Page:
Comics


Leave it to Alan Moore, subject of the disinformation documentary The Mindscape of Alan Moore, to go against the grain with his latest project, a tribute of sorts to another British comics pioneer, the unrelated Steve Moore. David Itzkoff interviewed Moore for the New York Times:

Typically, the appearance of Alan Moore’s name on a comic book has been a harbinger of heady, consequential writing inside: a promise of mighty champions empowered through mystical or superscientific methods and whose conflicts would challenge the reader’s perceptions of heroism and humanity.

So perhaps the first indication that “Unearthing,” a new work by Mr. Moore, is not typical of his pioneering graphic novels, like “Watchmen” and “V for Vendetta,” is that its subject is not a costumed adventurer, but a friend and fellow comics writer named Steve Moore, who inspired him to enter the business.

The second sign is that “Unearthing” is not a comic book at all, but a lengthy spoken-word recording accompanied by an atmospheric musical soundtrack and a book of photographs…


Some of CNN‘s iReporters are saying that Comic-Con just isn’t for the geeks anymore: What is seen by some as the holy four-day weekend for geek culture at San Diego Comic-Con has…





This is definitely in the “you can’t make this shit up” category, reported by Caleb Goellner for Comics Alliance: Yep. Marijuanaman. Reggae star Ziggy Marley, son of Bob Marley, is part of…








An article from The Diplomat examines North Korean comics and animation, produced and sold by the government for the purpose of teaching lessons to the nation’s children: The books are designed to…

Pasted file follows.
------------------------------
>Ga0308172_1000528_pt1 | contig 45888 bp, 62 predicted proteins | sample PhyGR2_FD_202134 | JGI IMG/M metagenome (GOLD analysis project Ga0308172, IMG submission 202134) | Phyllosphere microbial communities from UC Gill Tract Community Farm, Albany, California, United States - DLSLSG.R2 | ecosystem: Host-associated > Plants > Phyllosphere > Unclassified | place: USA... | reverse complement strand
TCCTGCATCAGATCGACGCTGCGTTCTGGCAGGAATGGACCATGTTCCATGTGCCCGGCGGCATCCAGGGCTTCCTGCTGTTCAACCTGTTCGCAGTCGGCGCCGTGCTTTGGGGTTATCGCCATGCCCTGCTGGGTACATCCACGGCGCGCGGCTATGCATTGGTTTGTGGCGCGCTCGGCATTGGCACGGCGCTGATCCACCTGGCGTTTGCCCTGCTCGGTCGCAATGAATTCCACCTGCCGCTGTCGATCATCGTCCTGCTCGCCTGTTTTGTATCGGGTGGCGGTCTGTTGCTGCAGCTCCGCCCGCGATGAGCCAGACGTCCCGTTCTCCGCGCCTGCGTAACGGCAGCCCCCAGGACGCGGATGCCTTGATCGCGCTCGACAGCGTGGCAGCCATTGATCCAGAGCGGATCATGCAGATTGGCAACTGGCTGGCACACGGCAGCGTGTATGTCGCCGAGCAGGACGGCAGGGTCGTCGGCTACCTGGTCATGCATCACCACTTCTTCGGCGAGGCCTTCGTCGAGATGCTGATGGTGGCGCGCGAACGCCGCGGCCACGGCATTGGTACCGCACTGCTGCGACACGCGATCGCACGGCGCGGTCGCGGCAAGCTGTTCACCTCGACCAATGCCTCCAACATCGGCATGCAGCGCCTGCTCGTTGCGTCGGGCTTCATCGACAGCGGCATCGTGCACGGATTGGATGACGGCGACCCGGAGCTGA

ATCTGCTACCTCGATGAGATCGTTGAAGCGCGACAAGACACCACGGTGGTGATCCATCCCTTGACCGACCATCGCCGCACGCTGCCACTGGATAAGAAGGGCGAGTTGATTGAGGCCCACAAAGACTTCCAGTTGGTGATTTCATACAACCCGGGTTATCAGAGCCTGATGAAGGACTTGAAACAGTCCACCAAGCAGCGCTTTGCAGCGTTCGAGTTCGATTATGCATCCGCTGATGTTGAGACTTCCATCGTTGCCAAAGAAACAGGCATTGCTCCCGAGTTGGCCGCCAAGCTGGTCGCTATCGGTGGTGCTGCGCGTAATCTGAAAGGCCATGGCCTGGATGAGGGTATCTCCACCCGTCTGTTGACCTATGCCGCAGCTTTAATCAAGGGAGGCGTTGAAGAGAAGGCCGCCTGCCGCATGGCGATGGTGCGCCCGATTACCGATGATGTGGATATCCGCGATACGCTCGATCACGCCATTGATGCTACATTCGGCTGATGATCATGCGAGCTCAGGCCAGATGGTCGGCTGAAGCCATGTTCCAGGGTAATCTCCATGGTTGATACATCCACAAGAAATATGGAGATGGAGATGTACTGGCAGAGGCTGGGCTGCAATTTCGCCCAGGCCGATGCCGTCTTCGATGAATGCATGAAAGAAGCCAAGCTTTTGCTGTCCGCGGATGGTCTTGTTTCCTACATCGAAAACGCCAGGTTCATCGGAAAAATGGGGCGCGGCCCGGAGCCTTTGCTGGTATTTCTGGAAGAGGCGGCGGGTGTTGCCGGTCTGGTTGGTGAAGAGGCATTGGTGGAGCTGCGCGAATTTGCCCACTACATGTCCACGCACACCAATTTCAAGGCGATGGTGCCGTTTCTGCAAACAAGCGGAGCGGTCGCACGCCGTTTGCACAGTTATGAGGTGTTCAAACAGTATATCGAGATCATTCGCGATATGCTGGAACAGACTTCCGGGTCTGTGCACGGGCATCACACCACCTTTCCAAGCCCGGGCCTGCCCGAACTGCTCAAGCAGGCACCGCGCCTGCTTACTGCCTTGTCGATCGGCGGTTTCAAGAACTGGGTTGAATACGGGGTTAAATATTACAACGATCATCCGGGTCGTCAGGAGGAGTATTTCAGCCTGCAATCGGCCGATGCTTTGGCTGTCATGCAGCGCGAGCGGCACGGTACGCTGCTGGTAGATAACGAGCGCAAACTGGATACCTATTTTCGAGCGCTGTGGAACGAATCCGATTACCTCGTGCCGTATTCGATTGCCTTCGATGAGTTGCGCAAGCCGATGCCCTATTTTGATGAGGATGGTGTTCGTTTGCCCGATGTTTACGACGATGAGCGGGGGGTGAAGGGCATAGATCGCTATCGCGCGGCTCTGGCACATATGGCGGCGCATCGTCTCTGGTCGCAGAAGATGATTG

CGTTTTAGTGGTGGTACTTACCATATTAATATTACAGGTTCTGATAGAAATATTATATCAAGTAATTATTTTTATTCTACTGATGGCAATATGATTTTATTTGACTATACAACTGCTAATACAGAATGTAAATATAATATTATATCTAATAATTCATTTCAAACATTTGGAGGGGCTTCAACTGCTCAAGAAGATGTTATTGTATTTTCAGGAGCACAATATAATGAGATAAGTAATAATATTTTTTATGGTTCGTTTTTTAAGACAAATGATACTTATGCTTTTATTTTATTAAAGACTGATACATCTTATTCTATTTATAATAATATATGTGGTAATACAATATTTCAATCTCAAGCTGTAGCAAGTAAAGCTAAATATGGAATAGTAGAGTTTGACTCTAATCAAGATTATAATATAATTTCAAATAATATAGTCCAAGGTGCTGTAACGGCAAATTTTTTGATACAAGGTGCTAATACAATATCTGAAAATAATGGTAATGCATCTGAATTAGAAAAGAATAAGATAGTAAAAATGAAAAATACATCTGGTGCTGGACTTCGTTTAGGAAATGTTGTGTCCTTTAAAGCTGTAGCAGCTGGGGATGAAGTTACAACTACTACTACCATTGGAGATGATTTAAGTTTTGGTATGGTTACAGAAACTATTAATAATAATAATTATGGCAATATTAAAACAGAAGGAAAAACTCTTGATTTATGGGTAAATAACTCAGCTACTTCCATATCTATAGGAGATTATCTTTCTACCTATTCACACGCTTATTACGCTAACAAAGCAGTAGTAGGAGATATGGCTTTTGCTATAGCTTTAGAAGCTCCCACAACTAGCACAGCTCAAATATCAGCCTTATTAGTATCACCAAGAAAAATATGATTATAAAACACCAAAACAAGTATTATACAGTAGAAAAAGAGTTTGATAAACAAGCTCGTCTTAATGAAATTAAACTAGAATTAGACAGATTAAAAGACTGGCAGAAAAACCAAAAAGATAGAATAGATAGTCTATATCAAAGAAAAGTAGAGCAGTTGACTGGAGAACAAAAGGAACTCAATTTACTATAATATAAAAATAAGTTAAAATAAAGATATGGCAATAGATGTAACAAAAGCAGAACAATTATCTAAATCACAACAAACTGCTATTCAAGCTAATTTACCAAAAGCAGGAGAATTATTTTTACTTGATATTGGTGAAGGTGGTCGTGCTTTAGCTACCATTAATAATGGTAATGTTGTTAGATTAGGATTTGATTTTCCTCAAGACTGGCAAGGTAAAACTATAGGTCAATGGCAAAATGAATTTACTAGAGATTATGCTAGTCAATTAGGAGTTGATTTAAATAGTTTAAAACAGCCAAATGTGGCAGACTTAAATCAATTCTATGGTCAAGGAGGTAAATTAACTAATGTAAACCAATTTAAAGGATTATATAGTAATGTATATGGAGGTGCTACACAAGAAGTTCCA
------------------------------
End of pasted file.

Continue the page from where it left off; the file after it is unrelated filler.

Chris M. writes on the Black Sun Gazette: Tarzan is the creation of pulp fiction superstar Edgar Rice Burroughs and the prefect blend of two archetypes the feral child and the wild…


From MarketWatch: Forget gold, Chinese real estate or Greek debt derivatives. A new champion in the asset-bubble wars has emerged: Superman comics. A sale of the first Action Comics issue, from 1938,…





Scott Thill writes on Wired:

Now that the comics industry has overtaken film, its outstanding writers are starting to step up to the biopic bar. Subversive brainiac Grant Morrison is up next, with a dedicated documentary due in time for next year’s Comic-Con International.

“He has an uncanny ability to tell stories that are both accessible and progressively avant-garde,” explained indie director Patrick Meaney, whose untitled Grant Morrison documentary, previewed in the exclusive clips above and below, will analyze the writer’s storied run for Marvel and DC Comics on standout titles like The Invisibles, X-Men and Final Crisis as well as more esoteric series like The Filth and Flex Mentallo.

The relative obscurity of the latter two may not last long, as Hollywood roots around for comic books to follow those from Alan Moore and Frank Miller into cinematic life.

“Most ‘civilians’ that I talk to about the project still don’t know who Grant Morrison is,” Meaney told Wired.com, “but Moore is definitely a name they recognize, as is Frank Miller. I feel like we could soon be seeing a bunch of Morrison film projects in the not-too-distant future.” (Read More: Wired)


Agan Harahap, a photographer and illustrator from Jakarta, Indonesia, has created a series of images titled Super Hero consisting of memorable political and wartime scenes from the mid-20th century featuring masked heros…